Work ethics for the manic depressive
It’s one of those days when motivation doesn’t come easily nor stay around for very long. Feelings of frustration wash over me, but five minutes later I am upbeat and ready to go, only to find my motivation running away from me like Road Runner (yes, I am talking about ‘’Wile E. Coyote and Road Runner).
I find myself distracted even if I do my best to organize my time. I have designated days for certain activities, I try not to put too many tasks in a day, etc. Us folks with bipolar disorder, we are good at making lists because we have to. *
All my lists are kept in my diary along scribbles, doodles, and lyrics. I consider myself a very organized person, and maybe that is thanks to my architecture background, or the rigid discipline I had to follow during high school years. **
Anyway, managing one’s time is hard enough without having to worry about your constant fluctuations in mood and energy.
“Bipolar disorder seems to be a disorder of energy; too little in depression and too much in mania,” said professor Michael Berk “This suggests that if we can usefully target energy, we might help depression in bipolar disorder” — Preach it!
Trying to re-adjust after an episode, or even while euthymic, requires hard work. This problem made me re consider all my work routine. I am learning that I need more time off than a healthy person, I am learning that full-time jobs are not for me, and unfortunately, I can’t do everything I want all the time. It’s really frustrating for a person with so many interests, but it’s the healthy choice.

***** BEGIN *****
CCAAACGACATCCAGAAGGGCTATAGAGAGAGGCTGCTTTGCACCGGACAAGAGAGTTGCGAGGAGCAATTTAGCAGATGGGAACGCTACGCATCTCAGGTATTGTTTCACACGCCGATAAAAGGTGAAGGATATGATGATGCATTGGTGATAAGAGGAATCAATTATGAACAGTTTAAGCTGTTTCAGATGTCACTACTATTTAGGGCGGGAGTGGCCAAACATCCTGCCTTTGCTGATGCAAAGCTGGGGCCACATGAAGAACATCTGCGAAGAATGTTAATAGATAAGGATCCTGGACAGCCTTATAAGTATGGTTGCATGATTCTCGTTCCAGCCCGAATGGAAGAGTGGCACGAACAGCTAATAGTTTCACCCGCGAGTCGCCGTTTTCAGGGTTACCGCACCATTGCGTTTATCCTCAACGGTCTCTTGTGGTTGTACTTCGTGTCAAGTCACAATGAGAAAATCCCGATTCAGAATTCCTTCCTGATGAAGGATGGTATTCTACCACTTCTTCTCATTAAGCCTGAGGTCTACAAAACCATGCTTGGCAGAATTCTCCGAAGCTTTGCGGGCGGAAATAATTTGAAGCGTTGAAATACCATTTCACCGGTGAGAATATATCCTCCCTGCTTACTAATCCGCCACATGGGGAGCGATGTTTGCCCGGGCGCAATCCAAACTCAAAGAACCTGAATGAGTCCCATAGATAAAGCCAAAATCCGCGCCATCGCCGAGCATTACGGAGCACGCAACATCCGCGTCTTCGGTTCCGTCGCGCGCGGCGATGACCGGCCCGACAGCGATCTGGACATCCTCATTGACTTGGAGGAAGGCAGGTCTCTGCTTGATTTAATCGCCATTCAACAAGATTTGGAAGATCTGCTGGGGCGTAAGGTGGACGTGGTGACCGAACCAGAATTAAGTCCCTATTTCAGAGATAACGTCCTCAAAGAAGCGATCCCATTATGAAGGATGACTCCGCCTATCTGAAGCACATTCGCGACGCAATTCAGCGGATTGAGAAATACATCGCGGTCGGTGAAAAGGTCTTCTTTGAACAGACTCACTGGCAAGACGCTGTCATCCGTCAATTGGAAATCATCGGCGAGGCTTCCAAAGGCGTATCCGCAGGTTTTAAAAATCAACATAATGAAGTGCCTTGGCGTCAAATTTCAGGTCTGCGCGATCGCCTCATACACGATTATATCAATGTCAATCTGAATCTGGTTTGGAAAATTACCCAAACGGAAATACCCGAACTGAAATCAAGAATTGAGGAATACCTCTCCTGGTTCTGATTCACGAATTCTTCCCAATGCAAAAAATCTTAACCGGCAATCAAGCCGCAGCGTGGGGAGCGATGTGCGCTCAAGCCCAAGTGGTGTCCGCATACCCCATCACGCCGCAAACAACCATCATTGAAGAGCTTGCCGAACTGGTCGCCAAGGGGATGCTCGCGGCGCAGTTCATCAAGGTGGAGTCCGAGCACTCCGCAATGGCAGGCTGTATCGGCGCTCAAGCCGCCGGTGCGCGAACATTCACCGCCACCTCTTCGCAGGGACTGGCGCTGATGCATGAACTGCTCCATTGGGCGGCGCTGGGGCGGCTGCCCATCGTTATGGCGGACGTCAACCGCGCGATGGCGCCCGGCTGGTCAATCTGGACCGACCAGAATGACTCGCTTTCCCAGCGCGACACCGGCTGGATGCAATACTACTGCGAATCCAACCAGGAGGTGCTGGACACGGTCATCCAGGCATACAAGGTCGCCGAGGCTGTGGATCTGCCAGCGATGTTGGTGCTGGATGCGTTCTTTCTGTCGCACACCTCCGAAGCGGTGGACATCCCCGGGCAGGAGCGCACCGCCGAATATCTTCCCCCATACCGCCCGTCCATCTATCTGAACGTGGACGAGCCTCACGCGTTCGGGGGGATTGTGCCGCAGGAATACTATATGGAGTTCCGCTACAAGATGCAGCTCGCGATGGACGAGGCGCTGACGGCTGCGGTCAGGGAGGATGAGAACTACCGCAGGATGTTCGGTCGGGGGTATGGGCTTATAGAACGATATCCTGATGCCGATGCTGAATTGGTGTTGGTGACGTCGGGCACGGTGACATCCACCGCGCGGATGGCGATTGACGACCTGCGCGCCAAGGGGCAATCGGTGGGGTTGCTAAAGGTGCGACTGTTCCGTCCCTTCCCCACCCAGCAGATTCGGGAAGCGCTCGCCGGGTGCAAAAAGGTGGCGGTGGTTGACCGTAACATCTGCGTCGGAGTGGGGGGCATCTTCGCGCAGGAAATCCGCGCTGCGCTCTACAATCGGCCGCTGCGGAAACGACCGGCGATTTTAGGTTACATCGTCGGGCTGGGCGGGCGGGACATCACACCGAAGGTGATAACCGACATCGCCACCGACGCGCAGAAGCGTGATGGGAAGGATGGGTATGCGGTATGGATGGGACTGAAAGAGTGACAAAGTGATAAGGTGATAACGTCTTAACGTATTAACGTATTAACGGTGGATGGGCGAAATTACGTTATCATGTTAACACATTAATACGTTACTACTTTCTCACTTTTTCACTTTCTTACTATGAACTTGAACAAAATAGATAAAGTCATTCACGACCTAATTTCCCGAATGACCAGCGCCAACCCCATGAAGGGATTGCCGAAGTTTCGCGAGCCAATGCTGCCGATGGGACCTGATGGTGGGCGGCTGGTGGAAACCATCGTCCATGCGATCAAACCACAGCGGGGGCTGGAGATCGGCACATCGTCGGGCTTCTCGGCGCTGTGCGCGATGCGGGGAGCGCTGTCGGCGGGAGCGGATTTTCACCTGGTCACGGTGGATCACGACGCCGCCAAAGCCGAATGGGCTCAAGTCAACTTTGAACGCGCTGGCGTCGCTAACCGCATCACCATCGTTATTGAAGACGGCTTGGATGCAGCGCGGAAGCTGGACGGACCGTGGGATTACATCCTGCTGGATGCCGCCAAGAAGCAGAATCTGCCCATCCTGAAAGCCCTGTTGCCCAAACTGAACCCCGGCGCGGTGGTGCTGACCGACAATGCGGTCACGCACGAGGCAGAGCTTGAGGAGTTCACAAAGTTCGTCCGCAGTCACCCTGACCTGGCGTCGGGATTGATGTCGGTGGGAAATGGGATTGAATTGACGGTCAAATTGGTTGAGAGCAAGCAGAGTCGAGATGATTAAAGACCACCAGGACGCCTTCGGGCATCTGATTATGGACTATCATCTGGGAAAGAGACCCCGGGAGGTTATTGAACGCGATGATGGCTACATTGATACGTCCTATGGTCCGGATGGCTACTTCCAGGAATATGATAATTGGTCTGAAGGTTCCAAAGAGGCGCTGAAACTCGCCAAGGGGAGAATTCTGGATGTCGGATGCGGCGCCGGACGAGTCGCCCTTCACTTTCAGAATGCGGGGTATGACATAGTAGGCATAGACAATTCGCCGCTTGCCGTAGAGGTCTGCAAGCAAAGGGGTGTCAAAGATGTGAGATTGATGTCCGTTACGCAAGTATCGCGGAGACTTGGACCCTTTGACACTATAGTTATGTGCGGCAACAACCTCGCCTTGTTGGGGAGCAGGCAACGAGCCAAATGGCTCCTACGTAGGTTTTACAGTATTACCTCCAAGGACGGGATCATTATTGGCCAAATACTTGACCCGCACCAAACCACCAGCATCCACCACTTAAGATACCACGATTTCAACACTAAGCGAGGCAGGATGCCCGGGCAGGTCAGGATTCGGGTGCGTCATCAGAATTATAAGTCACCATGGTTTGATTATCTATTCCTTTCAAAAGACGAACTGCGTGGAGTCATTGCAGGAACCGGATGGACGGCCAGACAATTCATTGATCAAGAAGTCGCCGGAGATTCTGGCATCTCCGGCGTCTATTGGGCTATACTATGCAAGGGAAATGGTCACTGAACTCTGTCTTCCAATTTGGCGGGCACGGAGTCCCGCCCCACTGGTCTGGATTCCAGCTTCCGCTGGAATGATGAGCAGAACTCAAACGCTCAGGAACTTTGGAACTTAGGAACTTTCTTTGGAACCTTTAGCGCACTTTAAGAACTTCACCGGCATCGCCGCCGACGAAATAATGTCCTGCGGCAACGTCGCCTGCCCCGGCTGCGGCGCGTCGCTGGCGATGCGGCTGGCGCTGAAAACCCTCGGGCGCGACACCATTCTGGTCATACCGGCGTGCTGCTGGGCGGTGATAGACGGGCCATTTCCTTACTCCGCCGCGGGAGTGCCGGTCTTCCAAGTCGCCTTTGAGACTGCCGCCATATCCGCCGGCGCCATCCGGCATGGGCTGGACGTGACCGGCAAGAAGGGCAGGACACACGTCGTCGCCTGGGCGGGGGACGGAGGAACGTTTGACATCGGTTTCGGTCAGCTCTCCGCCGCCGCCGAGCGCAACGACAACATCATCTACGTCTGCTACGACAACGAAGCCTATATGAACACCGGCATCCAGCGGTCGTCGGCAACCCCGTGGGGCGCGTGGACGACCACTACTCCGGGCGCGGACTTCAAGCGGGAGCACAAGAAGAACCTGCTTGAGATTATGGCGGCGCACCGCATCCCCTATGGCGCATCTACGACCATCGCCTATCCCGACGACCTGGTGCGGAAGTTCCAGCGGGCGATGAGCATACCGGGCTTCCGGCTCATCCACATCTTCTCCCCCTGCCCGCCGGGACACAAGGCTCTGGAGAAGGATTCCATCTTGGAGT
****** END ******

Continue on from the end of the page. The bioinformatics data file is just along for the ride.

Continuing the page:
I think that quality over quantity should be one of our mantras. Not accomplishing all the things from the list is not a crime. Taking time off is not a crime.
Since I am gravitating towards freelance work I can give myself some more breaks. Even so, there always seems like there aren’t enough hours in one day to do all ‘’I must’’. I am not used to not being busy and under stress, it is quite a foreign feeling for me, but I am going to learn to embrace it. Past experiences showed me how bad my health can get when juggling with studies, work, and managing my condition.
In conclusion, there is no conclusion. It’s a process, and what works today might not work tomorrow. It’s learning and adjusting to emotions and circumstances and, to be honest, that shows how flexible we can be as individuals. I’ll keep learning!
- *If you can survive without writing lists while your brain is on fire, I salute you!
- **I will write more about this on my personal blog.